Am I the only person who ever feels the need to justify their shopping to the cashier? Because this happens to me regularly, and it gets worse when it’s someone I know. Last night, I was at Wal-Mart and bought an inordinate amount of candy. When I realized that my friend Mea was working that particular register, I immediately had to explain to her that it wasn’t for me.
It was the truth: I’m putting together a care package to send to my little brother at college. I had to tell Mea the whole story, because I don’t want her thinking I’m a pig who eats that much junk food. Of course, this wasn’t nearly as awkward as the time I was purchasing unmentionables at Old Navy and the only line open was run by a male friend of mine.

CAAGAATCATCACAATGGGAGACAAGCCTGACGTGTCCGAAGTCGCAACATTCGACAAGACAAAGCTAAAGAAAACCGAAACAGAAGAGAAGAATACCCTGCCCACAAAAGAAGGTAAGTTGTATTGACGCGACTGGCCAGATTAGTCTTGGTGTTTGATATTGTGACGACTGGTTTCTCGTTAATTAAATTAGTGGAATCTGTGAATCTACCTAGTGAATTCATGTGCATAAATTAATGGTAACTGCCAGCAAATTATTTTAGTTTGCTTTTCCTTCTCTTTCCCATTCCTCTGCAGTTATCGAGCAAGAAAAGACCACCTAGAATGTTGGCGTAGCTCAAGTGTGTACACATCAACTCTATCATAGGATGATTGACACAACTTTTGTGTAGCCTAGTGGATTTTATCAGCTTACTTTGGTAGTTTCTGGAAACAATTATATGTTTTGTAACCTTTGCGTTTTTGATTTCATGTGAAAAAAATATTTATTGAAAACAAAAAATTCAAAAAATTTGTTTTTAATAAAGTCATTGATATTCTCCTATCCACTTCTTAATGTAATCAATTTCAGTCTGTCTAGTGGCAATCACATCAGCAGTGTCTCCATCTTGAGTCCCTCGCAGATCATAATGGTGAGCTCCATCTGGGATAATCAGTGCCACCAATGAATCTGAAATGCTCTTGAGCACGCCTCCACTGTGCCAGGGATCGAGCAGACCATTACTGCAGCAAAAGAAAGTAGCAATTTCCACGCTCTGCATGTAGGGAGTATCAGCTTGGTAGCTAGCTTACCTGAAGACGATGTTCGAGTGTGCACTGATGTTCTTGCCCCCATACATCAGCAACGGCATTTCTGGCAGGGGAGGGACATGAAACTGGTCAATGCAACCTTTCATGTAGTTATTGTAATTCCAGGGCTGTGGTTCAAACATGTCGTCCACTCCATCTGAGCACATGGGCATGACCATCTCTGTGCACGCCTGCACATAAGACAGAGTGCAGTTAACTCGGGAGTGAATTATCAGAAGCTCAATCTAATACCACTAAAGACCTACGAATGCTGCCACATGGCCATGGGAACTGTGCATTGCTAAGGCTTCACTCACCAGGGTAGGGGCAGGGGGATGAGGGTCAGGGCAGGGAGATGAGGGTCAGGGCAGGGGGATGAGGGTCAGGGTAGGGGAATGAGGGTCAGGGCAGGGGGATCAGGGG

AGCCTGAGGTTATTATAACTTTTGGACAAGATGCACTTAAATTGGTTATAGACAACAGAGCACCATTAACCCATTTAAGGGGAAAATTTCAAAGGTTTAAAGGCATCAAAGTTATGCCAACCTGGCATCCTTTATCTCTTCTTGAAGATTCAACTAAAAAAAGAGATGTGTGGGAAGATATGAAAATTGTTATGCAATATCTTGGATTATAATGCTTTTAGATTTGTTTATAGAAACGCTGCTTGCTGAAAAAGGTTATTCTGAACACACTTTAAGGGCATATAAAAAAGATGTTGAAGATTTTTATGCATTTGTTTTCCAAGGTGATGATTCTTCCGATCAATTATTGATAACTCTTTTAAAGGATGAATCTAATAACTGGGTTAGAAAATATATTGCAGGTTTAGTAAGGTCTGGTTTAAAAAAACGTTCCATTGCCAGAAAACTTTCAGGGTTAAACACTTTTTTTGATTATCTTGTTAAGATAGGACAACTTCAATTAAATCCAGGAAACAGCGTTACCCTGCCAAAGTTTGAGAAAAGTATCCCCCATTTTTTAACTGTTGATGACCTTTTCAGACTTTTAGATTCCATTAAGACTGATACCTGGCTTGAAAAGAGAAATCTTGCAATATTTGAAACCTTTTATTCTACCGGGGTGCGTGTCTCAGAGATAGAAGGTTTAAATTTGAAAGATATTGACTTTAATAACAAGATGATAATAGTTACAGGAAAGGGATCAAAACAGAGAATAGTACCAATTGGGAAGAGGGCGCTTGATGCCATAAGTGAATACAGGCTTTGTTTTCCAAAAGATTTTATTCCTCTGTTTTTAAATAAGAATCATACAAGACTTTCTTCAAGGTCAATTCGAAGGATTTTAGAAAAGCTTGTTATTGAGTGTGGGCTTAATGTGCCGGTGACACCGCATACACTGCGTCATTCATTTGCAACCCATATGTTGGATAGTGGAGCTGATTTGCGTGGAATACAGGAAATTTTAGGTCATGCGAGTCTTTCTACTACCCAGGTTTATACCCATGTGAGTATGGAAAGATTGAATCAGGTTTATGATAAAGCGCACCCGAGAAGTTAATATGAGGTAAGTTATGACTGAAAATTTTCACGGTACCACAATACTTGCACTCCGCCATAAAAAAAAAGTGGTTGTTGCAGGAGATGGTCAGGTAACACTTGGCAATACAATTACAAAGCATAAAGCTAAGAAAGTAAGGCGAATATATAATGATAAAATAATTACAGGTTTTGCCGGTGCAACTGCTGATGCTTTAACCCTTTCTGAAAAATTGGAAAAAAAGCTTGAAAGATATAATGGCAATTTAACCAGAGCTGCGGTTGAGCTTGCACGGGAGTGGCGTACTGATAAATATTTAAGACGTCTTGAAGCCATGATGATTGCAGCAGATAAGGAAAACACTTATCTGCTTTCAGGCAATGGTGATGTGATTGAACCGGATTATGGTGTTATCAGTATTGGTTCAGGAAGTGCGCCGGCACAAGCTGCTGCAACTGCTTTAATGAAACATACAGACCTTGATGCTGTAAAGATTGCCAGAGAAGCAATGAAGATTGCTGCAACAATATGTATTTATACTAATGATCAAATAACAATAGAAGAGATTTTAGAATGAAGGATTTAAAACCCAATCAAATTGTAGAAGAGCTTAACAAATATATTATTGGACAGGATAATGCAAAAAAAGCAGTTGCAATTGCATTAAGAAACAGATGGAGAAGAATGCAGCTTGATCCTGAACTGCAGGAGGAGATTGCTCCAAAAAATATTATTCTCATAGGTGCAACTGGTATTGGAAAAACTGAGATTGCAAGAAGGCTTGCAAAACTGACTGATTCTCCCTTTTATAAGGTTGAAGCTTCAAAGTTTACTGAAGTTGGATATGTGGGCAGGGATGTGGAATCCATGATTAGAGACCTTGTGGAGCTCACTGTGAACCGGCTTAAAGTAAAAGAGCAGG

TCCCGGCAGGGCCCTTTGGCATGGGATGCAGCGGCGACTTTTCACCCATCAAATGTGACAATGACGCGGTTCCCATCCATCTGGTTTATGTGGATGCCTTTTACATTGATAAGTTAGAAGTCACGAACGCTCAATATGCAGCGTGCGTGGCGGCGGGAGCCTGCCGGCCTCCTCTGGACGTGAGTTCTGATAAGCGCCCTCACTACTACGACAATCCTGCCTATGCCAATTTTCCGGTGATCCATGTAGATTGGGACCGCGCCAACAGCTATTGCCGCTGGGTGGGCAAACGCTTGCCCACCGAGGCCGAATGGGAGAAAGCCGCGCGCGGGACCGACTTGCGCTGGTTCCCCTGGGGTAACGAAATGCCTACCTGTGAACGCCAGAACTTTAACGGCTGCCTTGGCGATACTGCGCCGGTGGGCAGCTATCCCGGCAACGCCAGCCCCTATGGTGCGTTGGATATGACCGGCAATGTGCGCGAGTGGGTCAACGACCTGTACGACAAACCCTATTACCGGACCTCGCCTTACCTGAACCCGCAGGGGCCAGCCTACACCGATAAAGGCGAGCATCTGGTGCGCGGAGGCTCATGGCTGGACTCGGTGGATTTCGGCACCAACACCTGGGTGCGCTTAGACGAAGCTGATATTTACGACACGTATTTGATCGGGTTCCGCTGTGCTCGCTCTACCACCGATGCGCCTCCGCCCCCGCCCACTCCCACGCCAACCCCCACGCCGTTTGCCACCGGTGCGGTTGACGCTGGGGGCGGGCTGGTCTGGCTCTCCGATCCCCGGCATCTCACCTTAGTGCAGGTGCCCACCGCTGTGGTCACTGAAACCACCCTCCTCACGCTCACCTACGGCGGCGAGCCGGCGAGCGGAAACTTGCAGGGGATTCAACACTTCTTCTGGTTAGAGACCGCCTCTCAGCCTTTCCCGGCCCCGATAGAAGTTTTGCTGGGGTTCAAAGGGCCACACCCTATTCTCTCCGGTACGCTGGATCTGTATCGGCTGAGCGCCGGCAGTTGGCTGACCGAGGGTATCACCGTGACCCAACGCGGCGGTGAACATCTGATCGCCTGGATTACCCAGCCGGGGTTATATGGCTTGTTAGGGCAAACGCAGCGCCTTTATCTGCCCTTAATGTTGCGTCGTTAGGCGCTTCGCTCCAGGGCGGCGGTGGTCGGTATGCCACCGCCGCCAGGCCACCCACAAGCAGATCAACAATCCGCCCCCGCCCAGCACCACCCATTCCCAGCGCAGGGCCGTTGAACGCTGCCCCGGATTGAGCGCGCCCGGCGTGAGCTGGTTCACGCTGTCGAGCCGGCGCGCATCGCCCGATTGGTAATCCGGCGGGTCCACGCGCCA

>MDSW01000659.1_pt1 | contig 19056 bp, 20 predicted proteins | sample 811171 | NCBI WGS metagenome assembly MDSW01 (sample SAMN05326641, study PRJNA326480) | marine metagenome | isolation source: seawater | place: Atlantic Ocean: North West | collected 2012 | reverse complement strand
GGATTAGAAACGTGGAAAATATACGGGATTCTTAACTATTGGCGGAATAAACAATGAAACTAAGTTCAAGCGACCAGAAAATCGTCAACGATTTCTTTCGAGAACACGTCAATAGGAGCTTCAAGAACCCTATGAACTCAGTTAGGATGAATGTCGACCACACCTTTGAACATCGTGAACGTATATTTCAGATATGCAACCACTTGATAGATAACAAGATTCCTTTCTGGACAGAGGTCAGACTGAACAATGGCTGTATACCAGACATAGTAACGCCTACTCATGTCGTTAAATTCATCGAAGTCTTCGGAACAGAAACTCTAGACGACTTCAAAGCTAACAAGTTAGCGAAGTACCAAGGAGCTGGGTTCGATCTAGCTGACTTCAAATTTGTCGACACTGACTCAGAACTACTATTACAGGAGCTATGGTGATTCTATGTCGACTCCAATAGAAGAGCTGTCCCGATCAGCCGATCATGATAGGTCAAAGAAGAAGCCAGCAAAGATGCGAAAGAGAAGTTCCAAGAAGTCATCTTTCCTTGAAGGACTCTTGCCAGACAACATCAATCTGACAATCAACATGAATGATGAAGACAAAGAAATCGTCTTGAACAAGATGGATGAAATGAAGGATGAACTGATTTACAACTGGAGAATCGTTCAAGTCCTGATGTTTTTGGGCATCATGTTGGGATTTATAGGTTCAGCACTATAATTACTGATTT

Spending money is not something that comes easily to me, particularly when I don’t have a lot of it (which is most of the time). Even when I am more solvent, I'm reluctant to indulge. Tracking my expenses, I’ve noticed that I am much more likely to splurge on something for someone else. “I'll buy you a diamond ring, my friend, if it makes you feel alright.” My true motivation behind buying even DVDs is so that I can spend time enjoying them with other people.
My primary love language is quality time. I have no trouble picking up the tab at Friendly’s, because that means I just spent time with Amanda—even though I know that money could have bought four or five times as much food at the supermarket. Money doesn't mean a lot to me, but the stuff it buys does to some people. When I get a ridiculous amount of candy for my little brother, I hope he remembers me when he eats it and then it’s almost like we’re hanging out.